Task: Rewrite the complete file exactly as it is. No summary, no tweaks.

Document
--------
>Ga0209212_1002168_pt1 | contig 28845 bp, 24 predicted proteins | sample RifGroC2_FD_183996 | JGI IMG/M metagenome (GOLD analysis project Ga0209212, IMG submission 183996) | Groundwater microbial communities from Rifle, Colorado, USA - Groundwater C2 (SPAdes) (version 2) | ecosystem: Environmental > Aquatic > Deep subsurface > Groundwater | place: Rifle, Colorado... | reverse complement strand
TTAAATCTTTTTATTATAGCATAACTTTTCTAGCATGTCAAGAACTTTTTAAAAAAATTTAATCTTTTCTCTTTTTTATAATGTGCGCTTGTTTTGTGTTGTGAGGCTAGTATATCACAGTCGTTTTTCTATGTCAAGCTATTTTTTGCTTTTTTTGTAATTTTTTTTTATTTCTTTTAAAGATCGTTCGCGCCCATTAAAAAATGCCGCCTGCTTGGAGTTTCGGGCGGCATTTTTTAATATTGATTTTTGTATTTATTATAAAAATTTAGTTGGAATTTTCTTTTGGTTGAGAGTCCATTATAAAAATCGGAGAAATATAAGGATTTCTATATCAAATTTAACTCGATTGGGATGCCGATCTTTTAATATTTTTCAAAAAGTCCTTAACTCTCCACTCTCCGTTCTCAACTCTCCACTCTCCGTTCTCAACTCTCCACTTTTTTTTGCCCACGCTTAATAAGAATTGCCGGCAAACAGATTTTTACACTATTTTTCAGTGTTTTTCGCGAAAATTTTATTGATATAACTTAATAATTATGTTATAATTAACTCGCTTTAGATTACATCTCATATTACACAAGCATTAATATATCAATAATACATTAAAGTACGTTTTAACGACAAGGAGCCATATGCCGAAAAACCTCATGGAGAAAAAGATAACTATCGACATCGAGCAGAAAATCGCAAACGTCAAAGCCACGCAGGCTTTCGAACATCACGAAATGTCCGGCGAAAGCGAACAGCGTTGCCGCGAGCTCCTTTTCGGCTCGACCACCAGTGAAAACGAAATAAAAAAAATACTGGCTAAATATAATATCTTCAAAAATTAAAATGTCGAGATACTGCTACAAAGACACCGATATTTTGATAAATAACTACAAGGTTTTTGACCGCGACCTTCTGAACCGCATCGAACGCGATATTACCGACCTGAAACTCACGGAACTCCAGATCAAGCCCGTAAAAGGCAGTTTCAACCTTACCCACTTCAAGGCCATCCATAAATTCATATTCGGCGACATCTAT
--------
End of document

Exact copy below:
>Ga0209212_1002168_pt1 | contig 28845 bp, 24 predicted proteins | sample RifGroC2_FD_183996 | JGI IMG/M metagenome (GOLD analysis project Ga0209212, IMG submission 183996) | Groundwater microbial communities from Rifle, Colorado, USA - Groundwater C2 (SPAdes) (version 2) | ecosystem: Environmental > Aquatic > Deep subsurface > Groundwater | place: Rifle, Colorado... | reverse complement strand
TTAAATCTTTTTATTATAGCATAACTTTTCTAGCATGTCAAGAACTTTTTAAAAAAATTTAATCTTTTCTCTTTTTTATAATGTGCGCTTGTTTTGTGTTGTGAGGCTAGTATATCACAGTCGTTTTTCTATGTCAAGCTATTTTTTGCTTTTTTTGTAATTTTTTTTTATTTCTTTTAAAGATCGTTCGCGCCCATTAAAAAATGCCGCCTGCTTGGAGTTTCGGGCGGCATTTTTTAATATTGATTTTTGTATTTATTATAAAAATTTAGTTGGAATTTTCTTTTGGTTGAGAGTCCATTATAAAAATCGGAGAAATATAAGGATTTCTATATCAAATTTAACTCGATTGGGATGCCGATCTTTTAATATTTTTCAAAAAGTCCTTAACTCTCCACTCTCCGTTCTCAACTCTCCACTCTCCGTTCTCAACTCTCCACTTTTTTTTGCCCACGCTTAATAAGAATTGCCGGCAAACAGATTTTTACACTATTTTTCAGTGTTTTTCGCGAAAATTTTATTGATATAACTTAATAATTATGTTATAATTAACTCGCTTTAGATTACATCTCATATTACACAAGCATTAATATATCAATAATACATTAAAGTACGTTTTAACGACAAGGAGCCATATGCCGAAAAACCTCATGGAGAAAAAGATAACTATCGACATCGAGCAGAAAATCGCAAACGTCAAAGCCACGCAGGCTTTCGAACATCACGAAATGTCCGGCGAAAGCGAACAGCGTTGCCGCGAGCTCCTTTTCGGCTCGACCACCAGTGAAAACGAAATAAAAAAAATACTGGCTAAATATAATATCTTCAAAAATTAAAATGTCGAGATACTGCTACAAAGACACCGATATTTTGATAAATAACTACAAGGTTTTTGACCGCGACCTTCTGAACCGCATCGAACGCGATATTACCGACCTGAAACTCACGGAACTCCAGATCAAGCCCGTAAAAGGCAGTTTCAACCTTACCCACTTCAAGGCCATCCATAAATTCATATTCGGCGACATCTAT